Boromir above and the culture around us tell us that debt is a natural part of going to school and that there's no way to get around it. That's a lie. It's very possible to get your education without having to owe money to "the system."
My bachelor's degree cost me $7,423 and I was given $4,000 in scholarships. That means that I only spent $3,423 out of pocket for my education. And don't worry. It's a perfectly good one too. There's nothing cheap about out--it's only inexpensive. After I graduated, I was accepted to work as a paid intern for a United State Senator for a semester and was accepted into Liberty University's English Master's program where I am now working as a Graduate Student Assistant teaching English 101 classes.
Education has become a commodity that colleges and universities want to sell to us young people. Of course, with the rise of the internet and the abundance of free libraries, we know that education is at our very fingertips. We don't actually need to go to class.
But unfortunately it seems that we still need the "degree sticker" to prove that we know what we're talking about when we apply for a job. That's how we begin a career and make money.
So, how do we get the degree?
Well, there are lots of ways to pay for college. There's earning the money, there're scholarships, and there are loans.
But beyond that, there's the College Level Examination Program or CLEP. CLEP is offered by the College Board (the same people who run the SAT). CLEP tests are usually 90 minutes long and have about 120 questions; you take them at special testing centers. If you get about 50% of the answer correct on most of these tests, College Board and the American Council on Education recommend that all U.S. colleges grant you official credit.
These tests range from American Literature to Western Civilization II to Social Sciences to Humanities to College Mathematics to Principles of Marketing. There's something for everyone.
Once you pass, you apply your hard-earned credits to a school that will accept them and all of a sudden you've got college credit at your university or college!
College is going to be expensive but CLEP exams are a great way to make affording it possible. Every one of them is a credit-by-exam test that can save you thousands of dollars and lots of time.
Over 2,900 colleges in the U.S. accept some or all of these exams including Liberty University, the University of North Carolina, Rutgers, and more! Chances are that yours does too.
But say you don't know which school you should go to. We can help you out with that too.
Once you've got your tests figured out, we provide you with college reviews and college rankings all for free so that you can pick the very best colleges! If you don't see your school there, let us know via our contact page or provide a review yourself in the form on the bottom of the college rankings page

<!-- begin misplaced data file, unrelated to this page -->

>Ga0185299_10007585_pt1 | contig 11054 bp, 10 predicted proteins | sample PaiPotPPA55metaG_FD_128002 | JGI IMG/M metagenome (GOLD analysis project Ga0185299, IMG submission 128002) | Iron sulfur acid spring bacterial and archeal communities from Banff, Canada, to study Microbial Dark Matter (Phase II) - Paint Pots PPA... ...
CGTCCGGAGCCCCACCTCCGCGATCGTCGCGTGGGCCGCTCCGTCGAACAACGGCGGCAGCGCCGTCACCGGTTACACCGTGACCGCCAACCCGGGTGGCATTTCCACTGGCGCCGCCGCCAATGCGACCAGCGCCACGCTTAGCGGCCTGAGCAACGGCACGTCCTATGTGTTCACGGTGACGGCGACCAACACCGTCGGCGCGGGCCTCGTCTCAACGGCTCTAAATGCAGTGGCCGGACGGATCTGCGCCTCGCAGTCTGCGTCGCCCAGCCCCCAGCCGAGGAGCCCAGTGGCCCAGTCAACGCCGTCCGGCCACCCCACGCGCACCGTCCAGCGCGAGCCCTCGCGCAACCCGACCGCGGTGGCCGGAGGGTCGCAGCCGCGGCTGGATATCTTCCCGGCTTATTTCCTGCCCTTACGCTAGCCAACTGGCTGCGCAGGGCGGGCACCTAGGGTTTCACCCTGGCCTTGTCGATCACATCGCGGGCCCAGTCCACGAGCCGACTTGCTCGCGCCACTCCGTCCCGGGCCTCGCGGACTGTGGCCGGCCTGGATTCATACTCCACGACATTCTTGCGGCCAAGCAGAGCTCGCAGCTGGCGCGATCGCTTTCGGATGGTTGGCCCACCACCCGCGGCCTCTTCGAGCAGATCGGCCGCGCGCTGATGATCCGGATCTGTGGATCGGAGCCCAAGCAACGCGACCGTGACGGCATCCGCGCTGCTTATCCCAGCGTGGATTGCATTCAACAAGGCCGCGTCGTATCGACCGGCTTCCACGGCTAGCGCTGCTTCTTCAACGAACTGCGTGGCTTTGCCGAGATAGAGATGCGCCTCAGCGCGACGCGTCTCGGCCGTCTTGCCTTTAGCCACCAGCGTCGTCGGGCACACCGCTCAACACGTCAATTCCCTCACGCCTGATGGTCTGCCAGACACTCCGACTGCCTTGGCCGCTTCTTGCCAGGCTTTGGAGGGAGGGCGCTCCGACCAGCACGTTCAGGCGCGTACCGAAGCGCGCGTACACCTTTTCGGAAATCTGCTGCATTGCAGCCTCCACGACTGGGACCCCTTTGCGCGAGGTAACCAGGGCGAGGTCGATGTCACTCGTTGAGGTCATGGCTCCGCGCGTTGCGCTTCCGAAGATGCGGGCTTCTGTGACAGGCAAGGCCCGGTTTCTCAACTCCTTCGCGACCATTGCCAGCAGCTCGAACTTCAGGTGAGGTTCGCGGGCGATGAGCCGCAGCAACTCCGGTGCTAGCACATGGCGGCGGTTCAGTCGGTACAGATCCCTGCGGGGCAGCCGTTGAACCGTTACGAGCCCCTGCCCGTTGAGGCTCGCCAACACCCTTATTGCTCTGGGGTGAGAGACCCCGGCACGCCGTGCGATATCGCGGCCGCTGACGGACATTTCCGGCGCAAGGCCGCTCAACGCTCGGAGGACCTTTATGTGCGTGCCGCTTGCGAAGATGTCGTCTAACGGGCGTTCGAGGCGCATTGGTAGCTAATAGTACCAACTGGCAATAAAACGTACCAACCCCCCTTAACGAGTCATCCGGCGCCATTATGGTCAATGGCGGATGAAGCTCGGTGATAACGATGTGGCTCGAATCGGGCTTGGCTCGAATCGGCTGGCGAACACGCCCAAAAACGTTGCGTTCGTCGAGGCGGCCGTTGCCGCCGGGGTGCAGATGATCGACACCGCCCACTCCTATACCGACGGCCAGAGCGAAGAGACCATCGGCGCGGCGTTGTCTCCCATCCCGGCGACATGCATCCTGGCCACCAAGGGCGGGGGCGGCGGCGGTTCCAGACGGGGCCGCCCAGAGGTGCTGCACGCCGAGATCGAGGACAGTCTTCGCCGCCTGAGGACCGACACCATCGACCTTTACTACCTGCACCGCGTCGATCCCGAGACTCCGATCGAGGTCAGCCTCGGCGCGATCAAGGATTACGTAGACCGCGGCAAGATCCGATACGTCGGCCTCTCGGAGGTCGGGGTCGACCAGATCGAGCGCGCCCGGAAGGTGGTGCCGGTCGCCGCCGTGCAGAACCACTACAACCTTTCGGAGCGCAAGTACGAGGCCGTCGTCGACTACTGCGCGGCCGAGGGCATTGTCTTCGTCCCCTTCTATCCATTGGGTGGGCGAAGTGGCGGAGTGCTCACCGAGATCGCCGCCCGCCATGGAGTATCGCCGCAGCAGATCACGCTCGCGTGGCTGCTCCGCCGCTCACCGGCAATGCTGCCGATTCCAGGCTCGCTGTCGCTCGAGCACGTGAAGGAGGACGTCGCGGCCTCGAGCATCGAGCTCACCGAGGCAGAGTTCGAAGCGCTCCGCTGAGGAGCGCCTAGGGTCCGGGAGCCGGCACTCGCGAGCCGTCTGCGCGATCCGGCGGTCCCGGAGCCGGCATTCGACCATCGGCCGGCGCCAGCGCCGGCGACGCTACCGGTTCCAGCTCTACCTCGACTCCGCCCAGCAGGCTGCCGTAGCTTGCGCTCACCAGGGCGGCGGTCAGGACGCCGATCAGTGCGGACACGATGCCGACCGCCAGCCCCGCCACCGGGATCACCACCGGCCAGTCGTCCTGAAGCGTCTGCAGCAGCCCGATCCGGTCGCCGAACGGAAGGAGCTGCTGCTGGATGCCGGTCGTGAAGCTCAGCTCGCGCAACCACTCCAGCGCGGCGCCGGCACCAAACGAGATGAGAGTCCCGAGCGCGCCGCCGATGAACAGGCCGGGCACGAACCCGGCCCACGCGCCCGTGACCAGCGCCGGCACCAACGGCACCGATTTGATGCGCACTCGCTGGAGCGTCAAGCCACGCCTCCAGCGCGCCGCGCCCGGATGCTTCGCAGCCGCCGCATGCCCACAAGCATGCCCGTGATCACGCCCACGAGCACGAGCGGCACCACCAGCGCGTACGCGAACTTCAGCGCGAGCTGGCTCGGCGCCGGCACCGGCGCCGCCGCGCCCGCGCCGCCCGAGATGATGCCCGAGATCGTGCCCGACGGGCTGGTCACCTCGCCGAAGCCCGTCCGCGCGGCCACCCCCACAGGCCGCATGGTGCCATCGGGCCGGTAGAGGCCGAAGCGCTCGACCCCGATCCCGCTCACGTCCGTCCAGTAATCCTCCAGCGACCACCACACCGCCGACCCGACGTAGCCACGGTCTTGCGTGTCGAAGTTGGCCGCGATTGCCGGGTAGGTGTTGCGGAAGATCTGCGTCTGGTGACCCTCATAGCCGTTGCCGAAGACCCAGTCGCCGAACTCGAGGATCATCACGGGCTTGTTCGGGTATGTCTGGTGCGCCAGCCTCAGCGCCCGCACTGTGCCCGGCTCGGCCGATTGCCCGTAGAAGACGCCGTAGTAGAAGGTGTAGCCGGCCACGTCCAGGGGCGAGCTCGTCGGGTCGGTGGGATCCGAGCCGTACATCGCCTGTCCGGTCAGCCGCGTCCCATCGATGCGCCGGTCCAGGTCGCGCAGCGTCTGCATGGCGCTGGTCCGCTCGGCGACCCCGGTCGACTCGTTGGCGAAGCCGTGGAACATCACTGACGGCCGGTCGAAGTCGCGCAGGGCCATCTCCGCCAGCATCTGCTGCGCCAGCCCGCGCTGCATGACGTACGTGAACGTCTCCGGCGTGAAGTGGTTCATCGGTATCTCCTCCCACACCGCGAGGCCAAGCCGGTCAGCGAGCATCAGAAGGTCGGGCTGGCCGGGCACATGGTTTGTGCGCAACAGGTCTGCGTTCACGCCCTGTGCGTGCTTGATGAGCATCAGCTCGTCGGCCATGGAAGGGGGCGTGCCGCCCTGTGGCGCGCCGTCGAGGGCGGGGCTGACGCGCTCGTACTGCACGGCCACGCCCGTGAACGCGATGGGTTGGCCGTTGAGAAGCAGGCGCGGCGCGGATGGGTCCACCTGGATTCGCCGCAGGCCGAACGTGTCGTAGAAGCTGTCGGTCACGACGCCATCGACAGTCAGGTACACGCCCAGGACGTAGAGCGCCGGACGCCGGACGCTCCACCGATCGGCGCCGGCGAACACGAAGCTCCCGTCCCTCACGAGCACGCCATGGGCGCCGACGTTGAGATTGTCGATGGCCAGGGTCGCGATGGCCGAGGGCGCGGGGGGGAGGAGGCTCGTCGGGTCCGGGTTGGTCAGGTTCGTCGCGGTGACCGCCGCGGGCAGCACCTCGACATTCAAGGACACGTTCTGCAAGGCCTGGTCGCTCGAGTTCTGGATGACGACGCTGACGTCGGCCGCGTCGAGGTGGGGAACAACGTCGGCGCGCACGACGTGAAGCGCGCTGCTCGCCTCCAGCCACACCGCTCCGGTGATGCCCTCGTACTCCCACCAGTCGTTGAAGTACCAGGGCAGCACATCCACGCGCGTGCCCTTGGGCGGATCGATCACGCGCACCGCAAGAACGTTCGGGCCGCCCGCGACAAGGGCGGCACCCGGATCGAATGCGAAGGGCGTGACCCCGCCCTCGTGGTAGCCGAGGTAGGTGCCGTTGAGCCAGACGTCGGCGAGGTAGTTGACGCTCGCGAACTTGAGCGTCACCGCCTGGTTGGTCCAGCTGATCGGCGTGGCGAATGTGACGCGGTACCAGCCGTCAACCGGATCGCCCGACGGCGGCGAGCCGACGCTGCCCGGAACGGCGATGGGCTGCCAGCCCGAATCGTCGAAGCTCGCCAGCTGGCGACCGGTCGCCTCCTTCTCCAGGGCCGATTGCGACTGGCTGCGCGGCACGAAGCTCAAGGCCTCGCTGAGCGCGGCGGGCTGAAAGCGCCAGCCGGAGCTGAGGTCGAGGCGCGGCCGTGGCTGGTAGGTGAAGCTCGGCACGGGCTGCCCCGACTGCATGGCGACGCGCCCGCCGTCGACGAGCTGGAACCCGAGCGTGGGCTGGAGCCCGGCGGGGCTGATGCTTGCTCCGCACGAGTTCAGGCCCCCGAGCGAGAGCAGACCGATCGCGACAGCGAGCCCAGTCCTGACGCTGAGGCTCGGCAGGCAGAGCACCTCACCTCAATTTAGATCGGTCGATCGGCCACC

For us, the best colleges are ones that are CLEP friendly, have good academics, charge reasonable prices, and provide you with a great experience and great opportunities for sports, extracurricular events, and other activities. The best colleges are ones that empower you to be something great in the future and that don't squelch your financial options with huge tuition costs.
With the rise of the internet has come the rise of online colleges and we've compiled a whole list of great accredited online colleges full of great online college courses! Lots of online colleges accept CLEP tests, making them great options for you. I went to Thomas Edison State College an online school and am so thankful that I was able to do so.
<Note that the portions of our site linked to above are currently under construction. We're sorry for the inconvenience. We still invite you to submit your reviews or requests for reviews of different colleges.>
But CLEP is not the only way to test out of college credits. Be sure to check out our DSST page too. DSST tests are like CLEP tests but are usually more specific subject-wise and often return higher rewards as you complete your degree.
DSST tests often can be worth junior and senior level college credits so that you might even be able to fill area-of-study credit requirements. There are thirty-eight DSST's and while they are usually very specific they too contain a wide range of topics: Money and Banking, Technical Writing, Ethics in America, Principles of Statistics, Astronomy, and more.
If you're checking out this site and happen to be homeschooled, then we've prepared a page all about how to home school college for you. Being homeschooled puts you in a unique position to be able to test out of major amounts of credit and to take those college courses online.
I was homeschooled all the way from kindergarten to twelfth grade and am so thankful for that. On our homeschooling college page I'm going to pass on what I can to the homeschooling generation that is coming after me.
...and happy learning! We hope that this site helps you to learn more about how to get that degree you really need. When I was going through the process myself, I sure wished that there was a site around like this one. So, I've taken all the things that I wished I'd known and am putting them here for you now. Enjoy and I hope it helps you!
P.S. Be sure that you subscribe to the RSS Feed with the orange button on the above the navigation bar on the left-hand side of the page so that you can subscribe to the CollegeByCLEP Blog. It'll keep you up to date on new pages, tips, info, and strategies for test taking and applying!
Welcome! This is an active and interactive site dedicated to helping students to prepare for and afford college. We're constantly adding resources, study guides, college bios, and lots of other stuff here at CollegeByCLEP.
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